Another conundrum you might face: If the limit on your card is lower than the total amount you want to transfer, you’ll need to carefully choose which balances you want to kick over to your new card. So let’s say the limit is $4,000, and you have $6,000 total on your high-interest cards. In that case, you’ll save the most by transferring over balances on the cards with the highest APR. Most balance transfer cards allow you to transfer balances from two to five cards, so you’ll need to be judicious.
Figure Out If You’ll Keep the Card
On the glorious day when you’ve paid off the balance, will you want to keep the balance transfer card open? Know that closing your card may negatively impact your credit score. If you decide to hold on to the card, gauge whether the standard APR stacks up against the cards you already have.
If the balance transfer card is higher than your other cards, and you decide to keep it open, you may want to pay off that card in full each month. If you have to carry a balance for more than a month, it might not be worth it.
Think About How It Affects Your Credit Score
Maxing out any card can hurt your score. For starters, if you decide to close out your card after you’re done paying off your balance, it could ding your credit. And if you take full advantage of a balance transfer offer by maxing out your card, your score might take a dip, explains Rotter. In turn, it could make it hard for you to qualify for new credit while you build your score back up. “If maxing out the balance transfer is part of a good money-saving payoff strategy, it might be worth it,” says Rotter. “Just be sure you understand how your credit score will reflect your decisions.”
Have a Repayment Plan
As you might expect, not having a repayment plan in place or neglecting to stick to it could prove costly. If you don’t pay off your balance before the 0 percent introductory period ends, you’re stuck with paying off a card with an APR which could potentially be higher than your old ones. And, combined with the transfer fee, it could end up costing you more.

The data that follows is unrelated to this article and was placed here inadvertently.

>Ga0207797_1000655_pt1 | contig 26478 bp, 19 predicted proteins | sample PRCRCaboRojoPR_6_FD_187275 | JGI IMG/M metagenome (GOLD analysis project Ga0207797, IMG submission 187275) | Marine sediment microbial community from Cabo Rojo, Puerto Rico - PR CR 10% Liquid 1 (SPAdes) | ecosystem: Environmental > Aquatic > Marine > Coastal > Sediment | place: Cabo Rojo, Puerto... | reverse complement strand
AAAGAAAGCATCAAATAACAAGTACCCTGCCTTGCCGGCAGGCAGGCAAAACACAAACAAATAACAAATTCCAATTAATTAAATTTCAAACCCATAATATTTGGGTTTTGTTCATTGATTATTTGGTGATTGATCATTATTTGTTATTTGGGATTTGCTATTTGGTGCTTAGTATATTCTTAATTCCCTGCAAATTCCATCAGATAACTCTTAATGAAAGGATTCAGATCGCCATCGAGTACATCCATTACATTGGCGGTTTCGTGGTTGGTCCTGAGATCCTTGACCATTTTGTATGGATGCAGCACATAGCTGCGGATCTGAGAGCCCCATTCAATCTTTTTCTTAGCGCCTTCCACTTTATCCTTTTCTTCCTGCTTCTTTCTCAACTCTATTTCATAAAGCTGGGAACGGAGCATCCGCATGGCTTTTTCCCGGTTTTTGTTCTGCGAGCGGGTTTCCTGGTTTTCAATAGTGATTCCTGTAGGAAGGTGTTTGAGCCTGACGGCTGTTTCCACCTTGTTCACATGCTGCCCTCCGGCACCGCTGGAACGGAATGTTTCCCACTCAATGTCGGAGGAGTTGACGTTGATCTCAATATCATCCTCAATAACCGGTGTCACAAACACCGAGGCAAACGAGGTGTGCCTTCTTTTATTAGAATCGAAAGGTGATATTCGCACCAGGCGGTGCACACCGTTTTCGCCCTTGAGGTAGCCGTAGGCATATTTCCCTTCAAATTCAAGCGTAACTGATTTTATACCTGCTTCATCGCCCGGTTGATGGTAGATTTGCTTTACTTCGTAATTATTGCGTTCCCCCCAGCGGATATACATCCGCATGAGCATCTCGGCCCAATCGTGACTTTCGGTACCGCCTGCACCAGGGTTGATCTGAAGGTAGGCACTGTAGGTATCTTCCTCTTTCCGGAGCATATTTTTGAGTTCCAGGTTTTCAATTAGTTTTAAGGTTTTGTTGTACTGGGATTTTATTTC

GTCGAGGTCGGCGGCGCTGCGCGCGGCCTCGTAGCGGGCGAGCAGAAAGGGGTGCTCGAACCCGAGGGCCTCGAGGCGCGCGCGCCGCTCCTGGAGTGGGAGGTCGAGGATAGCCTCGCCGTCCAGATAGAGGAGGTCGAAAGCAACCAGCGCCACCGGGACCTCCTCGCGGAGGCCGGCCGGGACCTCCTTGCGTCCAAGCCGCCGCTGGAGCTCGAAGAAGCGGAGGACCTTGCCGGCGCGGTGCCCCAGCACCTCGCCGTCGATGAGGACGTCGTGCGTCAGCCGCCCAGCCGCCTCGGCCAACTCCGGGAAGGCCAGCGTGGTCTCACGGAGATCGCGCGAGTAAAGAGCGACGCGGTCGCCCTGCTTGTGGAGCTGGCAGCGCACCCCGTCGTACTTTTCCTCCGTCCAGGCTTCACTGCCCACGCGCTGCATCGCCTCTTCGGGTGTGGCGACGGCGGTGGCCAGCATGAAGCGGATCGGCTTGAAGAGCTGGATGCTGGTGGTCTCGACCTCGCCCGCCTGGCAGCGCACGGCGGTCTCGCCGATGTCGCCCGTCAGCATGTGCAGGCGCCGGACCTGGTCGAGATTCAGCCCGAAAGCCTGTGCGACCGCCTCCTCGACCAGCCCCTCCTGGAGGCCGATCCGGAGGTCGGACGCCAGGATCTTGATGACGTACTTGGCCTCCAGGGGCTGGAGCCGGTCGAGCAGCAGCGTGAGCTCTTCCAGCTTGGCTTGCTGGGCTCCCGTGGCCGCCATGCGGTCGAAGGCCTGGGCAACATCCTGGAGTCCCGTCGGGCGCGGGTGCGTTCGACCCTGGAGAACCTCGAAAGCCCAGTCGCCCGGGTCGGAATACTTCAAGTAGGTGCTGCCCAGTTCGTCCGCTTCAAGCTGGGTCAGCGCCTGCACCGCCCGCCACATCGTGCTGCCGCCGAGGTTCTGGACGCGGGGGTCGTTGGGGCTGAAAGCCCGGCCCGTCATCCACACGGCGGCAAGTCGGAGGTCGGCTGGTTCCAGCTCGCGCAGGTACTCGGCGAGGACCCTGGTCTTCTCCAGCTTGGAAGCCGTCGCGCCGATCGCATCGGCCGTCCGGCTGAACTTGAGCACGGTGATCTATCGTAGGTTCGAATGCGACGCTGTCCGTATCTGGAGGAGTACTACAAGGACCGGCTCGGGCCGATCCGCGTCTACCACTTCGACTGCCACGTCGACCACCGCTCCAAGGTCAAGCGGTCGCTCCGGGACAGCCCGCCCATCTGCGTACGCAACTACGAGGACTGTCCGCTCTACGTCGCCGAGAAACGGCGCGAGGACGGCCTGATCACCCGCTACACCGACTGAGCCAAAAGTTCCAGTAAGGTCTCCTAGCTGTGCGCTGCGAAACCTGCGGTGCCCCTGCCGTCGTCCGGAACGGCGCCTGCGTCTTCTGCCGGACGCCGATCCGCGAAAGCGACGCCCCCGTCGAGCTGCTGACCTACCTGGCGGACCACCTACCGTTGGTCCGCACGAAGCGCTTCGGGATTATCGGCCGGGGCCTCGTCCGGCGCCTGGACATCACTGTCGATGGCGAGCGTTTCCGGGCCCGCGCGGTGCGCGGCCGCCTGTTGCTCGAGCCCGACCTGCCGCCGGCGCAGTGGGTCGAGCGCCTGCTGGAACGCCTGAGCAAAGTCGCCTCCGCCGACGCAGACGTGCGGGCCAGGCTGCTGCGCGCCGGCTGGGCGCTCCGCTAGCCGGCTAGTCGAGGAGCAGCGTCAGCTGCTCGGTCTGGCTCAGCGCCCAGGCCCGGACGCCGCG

So before you jump in and sign up for a balance transfer card, get real. Make sure you can reasonably pay off the amount you transfer before the standard APR kicks in. You also don’t want any added pressure. If repaying the balance on the balance transfer card before the intro rate ends isn’t feasible, you might not want to nix the option entirely. Consider transferring a lower amount that you know you can pay off in say, six months or a year. It’s far better than biting off more than you can chew and potentially paying a pretty price for it later.
Don’t Rack Up New Debt
If you’ve done the necessary homework and decide that a balance transfer card makes financial sense, don’t rack up new credit card debt. If there’s a chance you’ll run up the balance on the original card, don’t sign up for a balance transfer credit card, recommends Rotter. “The road to crushing debt is often paved with good intentions,” says Rotter. “If you think this will happen, or if you see it happening, give yourself some tough love, and close out your old cards.”
Close the accounts to prevent new charges. Sure, closing accounts may lower your credit score because you’ve lowered the average age of your accounts, points out Rotter, but it might be better to do that than go into deeper debt. Another option is to temporarily freeze your credit card, which is offered by some credit card networks. (Note, this is different than freezing your credit.) While the primary intent is fraud protection, to avoid credit card spending, try freezing your card temporarily via your app.
Depending on your situation and the type of offers you receive, transferring holiday debt to a balance transfer card could help your finances. But like all things in the way of personal finances, there’s certainly no one-size-fits-all answer. You’ll want to delve into the details and assess based on your circumstances.